We’re still very busy this month preparing and running virtual fieldtrips while covid restrictions prevent most real fieldtrips from taking place. Following on from our earlier excursions, in which we’ve toured the Zagros (many times!), the Betics in SE Spain, and classic UK geology in SE Scotland and NE England, our next trip returned to the Zagros once more, though this time to SE Turkey, and it was a trip with a difference!
Most of our virtual trips are based around a pre-defined itinerary, in which we guide participants between individual outcrops where we can demonstrate and discuss specific features and geological themes (i.e. closely comparable with a typical real-world fieldtrip). In contrast, this project, developed in collaboration with Newcastle University, has been a week-long virtual field mapping course, where the undergrad attendees were tasked with making a geological map and interpretive cross-section over a classic Zagros anticline. To do this, the students had to define their own itinerary and decide the best strategy for collecting adequate field data – throughout the week they had to take field notes, and gradually built-up an overall understanding of the stratigraphy and structure by collating data from many outcrops.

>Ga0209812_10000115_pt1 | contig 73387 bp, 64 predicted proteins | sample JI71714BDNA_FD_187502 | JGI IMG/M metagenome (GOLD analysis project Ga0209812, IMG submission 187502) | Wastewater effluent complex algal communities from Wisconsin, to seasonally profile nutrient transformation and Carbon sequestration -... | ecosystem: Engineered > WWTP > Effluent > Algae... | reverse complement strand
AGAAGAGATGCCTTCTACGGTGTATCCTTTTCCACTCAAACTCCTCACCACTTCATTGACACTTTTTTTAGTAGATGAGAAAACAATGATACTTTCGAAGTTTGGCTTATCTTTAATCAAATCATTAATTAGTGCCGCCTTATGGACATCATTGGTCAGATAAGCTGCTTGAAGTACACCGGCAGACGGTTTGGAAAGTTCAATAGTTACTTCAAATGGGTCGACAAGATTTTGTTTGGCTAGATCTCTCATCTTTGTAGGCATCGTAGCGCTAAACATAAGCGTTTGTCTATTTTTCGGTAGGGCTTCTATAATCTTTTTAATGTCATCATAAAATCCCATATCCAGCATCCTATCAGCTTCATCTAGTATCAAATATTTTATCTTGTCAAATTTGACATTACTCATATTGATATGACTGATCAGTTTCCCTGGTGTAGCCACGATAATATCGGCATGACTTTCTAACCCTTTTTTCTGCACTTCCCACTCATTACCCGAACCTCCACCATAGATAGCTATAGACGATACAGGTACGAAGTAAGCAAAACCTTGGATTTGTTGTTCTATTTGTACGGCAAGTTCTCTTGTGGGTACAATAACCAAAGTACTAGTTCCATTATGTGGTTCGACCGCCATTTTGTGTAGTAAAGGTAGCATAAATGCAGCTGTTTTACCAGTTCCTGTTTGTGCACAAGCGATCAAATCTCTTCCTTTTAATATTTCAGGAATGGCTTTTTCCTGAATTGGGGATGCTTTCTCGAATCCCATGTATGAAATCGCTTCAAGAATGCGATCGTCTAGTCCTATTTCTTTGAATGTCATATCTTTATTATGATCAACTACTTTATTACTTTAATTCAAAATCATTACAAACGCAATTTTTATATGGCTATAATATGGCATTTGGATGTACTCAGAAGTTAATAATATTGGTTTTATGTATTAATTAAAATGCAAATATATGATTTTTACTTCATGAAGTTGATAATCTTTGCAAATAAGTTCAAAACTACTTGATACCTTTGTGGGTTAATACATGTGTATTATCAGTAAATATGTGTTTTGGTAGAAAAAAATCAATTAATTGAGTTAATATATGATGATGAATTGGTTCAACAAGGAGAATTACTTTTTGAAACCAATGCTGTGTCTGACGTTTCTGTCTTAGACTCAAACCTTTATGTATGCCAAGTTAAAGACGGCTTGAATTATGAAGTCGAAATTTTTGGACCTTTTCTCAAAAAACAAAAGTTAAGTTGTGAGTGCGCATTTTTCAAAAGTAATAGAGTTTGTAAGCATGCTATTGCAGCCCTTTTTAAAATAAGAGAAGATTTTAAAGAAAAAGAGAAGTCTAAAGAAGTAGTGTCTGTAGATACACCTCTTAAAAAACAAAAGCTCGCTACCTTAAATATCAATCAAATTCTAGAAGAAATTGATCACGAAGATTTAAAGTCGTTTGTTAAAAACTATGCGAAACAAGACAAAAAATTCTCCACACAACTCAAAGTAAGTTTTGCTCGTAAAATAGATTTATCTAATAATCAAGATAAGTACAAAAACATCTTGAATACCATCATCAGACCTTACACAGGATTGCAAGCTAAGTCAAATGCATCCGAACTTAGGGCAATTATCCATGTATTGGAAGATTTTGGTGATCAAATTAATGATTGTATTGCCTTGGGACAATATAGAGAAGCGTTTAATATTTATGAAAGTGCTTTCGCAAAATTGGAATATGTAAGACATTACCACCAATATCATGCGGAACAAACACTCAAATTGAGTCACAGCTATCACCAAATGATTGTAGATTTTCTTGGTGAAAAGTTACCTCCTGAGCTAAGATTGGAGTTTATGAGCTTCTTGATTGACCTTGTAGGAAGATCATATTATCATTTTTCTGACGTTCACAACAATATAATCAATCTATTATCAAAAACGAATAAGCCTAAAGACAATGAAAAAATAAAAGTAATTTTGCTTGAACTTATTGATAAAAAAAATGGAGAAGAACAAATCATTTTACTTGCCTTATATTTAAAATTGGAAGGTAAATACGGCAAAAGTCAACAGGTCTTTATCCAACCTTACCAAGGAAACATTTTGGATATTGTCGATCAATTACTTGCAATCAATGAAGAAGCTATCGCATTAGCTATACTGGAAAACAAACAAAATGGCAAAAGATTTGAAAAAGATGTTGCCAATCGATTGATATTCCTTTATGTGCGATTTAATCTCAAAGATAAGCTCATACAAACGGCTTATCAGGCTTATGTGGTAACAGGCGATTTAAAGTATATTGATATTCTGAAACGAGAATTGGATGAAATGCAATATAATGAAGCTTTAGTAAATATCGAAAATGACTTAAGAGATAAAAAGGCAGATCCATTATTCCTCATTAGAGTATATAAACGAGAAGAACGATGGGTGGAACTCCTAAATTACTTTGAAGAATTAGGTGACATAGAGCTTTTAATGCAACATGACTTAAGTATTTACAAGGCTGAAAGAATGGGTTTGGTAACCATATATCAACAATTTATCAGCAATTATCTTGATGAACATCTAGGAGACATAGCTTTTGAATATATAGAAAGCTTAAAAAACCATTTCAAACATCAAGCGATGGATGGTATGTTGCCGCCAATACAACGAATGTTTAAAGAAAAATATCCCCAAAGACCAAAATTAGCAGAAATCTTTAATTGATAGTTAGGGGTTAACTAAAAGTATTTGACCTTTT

There’s no substitute for real field geology – but our experience is that this form of virtual trip is currently helping to fill a much needed gap caused by the covid crisis – and could also be a very useful supplement even when we’re at last able to run real trips once more!